Changing course in a pandemic: How one man, afraid to leave his front porch, turned a panicked moment into a movement
It started with a post on social media.
Shawn Dromgoole, a 29-year-old resident of South Nashville, Tennessee, took to Facebook and Nextdoor, a popular neighborhood networking app, to share that he was scared to walk around the now-gentrified neighborhood he grew up in. His family has lived there for generations.
"Yesterday I wanted to walk around my neighborhood, but the fear of not returning home to my family alive kept me on my front porch," Dromgoole said in a May 27 Facebook post. The post came just two days after the death of George Floyd, which was followed by months of national protests and civil unrest.
The following day, nearly 75 of Dromgoole's neighbors showed up to walk with him in support and solidarity.
Since May, that moment has become a movement that's inspired Dromgoole. "I was scared to walk alone, and now look who is behind me. Look who has my back," he said. To build on the momentum, Dromgoole organized another walk the following week — but this time a crowd of roughly 1,000 people showed up, wearing masks and doing their best to stay physically distant from one another. "I was speechless. I literally did not know what to do," he told CNBC.
To date, Dromgoole already has organized and completed nine walks in the greater Nashville area and one in Shaker Heights, Ohio. His goal is to continue walking around the country to help build a greater sense of community. That goal already has helped him raise over $18,000 via a GoFundMe page, set up by Dromgoole and his mother, Lynetra Dunn. According to the GoFundMe page, the funds raised go directly to "offsetting all [of his] travel and lodging expenses to walk across the country."
Dromgoole's goal is inspiring and far-reaching, yet it's not his only dream. He has another lofty goal, which has been shelved almost entirely due to ongoing challenges brought on by the Covid-19 pandemic. The irony: It is Drumgoole's devotion to social activism that caught the attention of a mentor — renowned serial entrepreneur, VC founder of Health:Further and life coach Marcus Whitney — who may ultimately help him achieve both challenging pursuits. Whitney, a Nashville resident had heard about Dromgoole's passion and wanted to focus him — not dissimilar to how he felt when he first moved to the city.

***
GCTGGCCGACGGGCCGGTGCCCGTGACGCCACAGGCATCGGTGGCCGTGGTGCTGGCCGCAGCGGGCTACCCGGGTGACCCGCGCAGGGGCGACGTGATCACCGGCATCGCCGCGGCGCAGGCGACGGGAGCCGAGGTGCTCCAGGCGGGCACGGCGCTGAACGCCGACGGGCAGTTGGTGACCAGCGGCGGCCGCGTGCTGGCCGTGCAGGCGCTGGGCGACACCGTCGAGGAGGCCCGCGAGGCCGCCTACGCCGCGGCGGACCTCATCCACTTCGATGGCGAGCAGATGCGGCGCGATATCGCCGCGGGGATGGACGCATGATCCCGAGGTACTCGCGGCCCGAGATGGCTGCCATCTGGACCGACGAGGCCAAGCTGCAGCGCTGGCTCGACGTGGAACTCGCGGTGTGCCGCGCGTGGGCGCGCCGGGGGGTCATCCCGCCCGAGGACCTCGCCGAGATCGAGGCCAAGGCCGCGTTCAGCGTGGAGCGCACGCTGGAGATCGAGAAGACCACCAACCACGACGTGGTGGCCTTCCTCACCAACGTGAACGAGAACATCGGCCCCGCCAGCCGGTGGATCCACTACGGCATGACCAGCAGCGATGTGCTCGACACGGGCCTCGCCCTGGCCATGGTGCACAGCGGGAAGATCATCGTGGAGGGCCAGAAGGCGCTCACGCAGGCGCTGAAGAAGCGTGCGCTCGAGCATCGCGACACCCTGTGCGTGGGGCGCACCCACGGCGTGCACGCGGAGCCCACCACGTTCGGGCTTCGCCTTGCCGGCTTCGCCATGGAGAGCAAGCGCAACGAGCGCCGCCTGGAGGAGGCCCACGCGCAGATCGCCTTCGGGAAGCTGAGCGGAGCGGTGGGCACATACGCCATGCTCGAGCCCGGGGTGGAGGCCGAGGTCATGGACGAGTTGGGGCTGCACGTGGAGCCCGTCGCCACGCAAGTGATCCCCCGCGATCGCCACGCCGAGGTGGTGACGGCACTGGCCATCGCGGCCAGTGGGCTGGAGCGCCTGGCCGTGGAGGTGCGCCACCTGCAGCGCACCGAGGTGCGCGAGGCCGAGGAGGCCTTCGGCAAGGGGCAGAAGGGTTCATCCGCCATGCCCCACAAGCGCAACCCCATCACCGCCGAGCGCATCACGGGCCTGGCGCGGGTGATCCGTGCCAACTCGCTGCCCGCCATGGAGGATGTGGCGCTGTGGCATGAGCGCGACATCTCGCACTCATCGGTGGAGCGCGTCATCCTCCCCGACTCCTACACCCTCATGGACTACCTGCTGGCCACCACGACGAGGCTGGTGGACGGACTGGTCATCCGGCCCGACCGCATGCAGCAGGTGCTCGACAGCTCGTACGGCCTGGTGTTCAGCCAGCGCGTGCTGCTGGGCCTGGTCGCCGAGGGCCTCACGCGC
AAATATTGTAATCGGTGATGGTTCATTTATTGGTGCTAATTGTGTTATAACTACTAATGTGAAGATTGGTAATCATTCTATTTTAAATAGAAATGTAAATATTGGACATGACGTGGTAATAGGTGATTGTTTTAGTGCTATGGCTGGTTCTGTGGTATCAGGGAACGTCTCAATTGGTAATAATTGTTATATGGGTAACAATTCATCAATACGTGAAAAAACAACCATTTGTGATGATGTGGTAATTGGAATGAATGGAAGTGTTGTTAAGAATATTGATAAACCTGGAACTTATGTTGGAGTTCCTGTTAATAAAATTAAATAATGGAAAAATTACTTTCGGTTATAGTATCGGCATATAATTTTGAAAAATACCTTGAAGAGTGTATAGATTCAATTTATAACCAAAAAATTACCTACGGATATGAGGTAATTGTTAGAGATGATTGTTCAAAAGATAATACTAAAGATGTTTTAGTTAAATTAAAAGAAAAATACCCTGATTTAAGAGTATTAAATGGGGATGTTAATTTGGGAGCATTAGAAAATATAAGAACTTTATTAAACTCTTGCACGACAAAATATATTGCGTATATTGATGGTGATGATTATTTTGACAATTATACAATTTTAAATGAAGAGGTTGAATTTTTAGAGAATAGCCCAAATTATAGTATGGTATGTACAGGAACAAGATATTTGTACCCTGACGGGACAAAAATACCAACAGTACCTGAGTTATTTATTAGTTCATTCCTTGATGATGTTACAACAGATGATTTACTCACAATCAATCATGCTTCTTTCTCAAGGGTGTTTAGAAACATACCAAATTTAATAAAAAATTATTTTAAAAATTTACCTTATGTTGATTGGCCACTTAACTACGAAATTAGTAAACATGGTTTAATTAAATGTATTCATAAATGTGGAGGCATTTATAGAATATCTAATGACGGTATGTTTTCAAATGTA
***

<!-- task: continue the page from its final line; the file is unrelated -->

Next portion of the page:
In early March, Dromgoole was one of the millions of Americans who found themselves out of work as shelter-in-place orders began to take effect around the country. He was temporarily furloughed from his job as a logistics processor at Nordstrom, where he had worked for two years hoping to someday go into sales. Dromgoole says he was given the option to continue working throughout the pandemic, but that option presented obstacles of its own, as he currently lives with and helps care for his 77-year-old grandmother, Carolyn Washington.
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Dromgoole is also one of many American's who filed for unemployment, only to find that he was making more than he was on payroll at Nordstrom. He says he cried when he applied for unemployment, because he was raised to believe that "you don't go on the system."
He returned to work late last month but quit his job several days later to focus on organizing his walks around the country and to reassess. In doing so, Dromgoole realized he's always put his dream to become an entrepreneur on hold.
The problem? "I have no idea where to begin," he said.
Hustler, hacker, hero
After graduating from high school, Dromgoole took out a $30,000 loan to attend "The Beauty Institute" — a cosmetology school in Memphis that was later shut down following a federal fraud case in 2016. Nevertheless, Dromgoole received his cosmetology license, inspired by the gentrification his community had seen over more than 54 years of his family living there. "There just wasn't a place for people to go who look like me," he said of local beauty salons and barber shops.
So Dromgoole decided he wanted to start his own, and Whitney is happy to coach him. Following is some advice that the Nashville-based serial entrepreneur and investor suggests Dromgoole should follow in order to achieve both dreams.
Turn this moment into a movement. "Shawn needs to understand that the press he's getting now is just a spark, and that won't translate to other neighborhoods across America unless he can make the 'Shawn' in those neighborhoods the one star of their story."
Commit to a vision. "Do you want to become a hairstylist, or do you want to grow a nationwide movement? You can do both, just not at the same time."
Build your team; play your position. "Once you've gotten clear on becoming a servant and what your vision is, you need to build a team to help you execute. And you need to find a role that best suits you on that team."
And last, remember these three words. "Hustler, hacker, hero. You have to work super hard. You have to be clever and crafty. And you have to be ready to overcome adversity on this journey because you will face it every single day."